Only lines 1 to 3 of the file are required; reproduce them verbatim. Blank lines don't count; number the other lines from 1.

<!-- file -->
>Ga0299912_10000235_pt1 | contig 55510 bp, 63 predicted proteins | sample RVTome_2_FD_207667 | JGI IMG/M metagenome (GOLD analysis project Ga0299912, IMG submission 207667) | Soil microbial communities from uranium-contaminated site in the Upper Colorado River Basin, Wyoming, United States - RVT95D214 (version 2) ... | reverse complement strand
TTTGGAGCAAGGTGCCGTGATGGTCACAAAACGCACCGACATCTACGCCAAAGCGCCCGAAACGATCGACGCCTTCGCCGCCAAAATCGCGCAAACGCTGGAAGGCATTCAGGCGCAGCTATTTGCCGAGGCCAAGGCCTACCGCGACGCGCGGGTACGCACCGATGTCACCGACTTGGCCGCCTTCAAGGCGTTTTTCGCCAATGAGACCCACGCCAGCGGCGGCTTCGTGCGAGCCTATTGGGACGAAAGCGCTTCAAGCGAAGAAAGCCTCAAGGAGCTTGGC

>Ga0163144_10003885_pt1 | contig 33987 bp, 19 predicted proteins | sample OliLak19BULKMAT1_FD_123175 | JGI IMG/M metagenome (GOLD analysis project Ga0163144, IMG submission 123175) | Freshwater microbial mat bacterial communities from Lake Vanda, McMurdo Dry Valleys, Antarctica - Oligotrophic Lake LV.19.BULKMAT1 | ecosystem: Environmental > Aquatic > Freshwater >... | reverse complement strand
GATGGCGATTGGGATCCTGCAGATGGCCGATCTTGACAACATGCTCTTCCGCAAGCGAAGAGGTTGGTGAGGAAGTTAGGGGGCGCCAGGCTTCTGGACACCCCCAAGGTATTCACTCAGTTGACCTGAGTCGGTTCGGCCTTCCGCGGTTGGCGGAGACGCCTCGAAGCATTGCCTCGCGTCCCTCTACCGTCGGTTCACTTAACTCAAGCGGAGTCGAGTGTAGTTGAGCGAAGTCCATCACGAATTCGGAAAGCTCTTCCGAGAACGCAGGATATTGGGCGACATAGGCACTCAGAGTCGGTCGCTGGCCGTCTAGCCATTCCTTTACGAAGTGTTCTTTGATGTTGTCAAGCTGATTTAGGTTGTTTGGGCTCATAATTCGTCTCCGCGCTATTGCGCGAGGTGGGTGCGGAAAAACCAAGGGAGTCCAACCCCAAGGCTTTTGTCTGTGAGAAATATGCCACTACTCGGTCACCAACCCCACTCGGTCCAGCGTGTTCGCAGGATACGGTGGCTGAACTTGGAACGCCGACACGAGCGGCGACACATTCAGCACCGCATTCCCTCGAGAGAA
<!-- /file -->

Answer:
>Ga0299912_10000235_pt1 | contig 55510 bp, 63 predicted proteins | sample RVTome_2_FD_207667 | JGI IMG/M metagenome (GOLD analysis project Ga0299912, IMG submission 207667) | Soil microbial communities from uranium-contaminated site in the Upper Colorado River Basin, Wyoming, United States - RVT95D214 (version 2) ... | reverse complement strand
TTTGGAGCAAGGTGCCGTGATGGTCACAAAACGCACCGACATCTACGCCAAAGCGCCCGAAACGATCGACGCCTTCGCCGCCAAAATCGCGCAAACGCTGGAAGGCATTCAGGCGCAGCTATTTGCCGAGGCCAAGGCCTACCGCGACGCGCGGGTACGCACCGATGTCACCGACTTGGCCGCCTTCAAGGCGTTTTTCGCCAATGAGACCCACGCCAGCGGCGGCTTCGTGCGAGCCTATTGGGACGAAAGCGCTTCAAGCGAAGAAAGCCTCAAGGAGCTTGGC

>Ga0163144_10003885_pt1 | contig 33987 bp, 19 predicted proteins | sample OliLak19BULKMAT1_FD_123175 | JGI IMG/M metagenome (GOLD analysis project Ga0163144, IMG submission 123175) | Freshwater microbial mat bacterial communities from Lake Vanda, McMurdo Dry Valleys, Antarctica - Oligotrophic Lake LV.19.BULKMAT1 | ecosystem: Environmental > Aquatic > Freshwater >... | reverse complement strand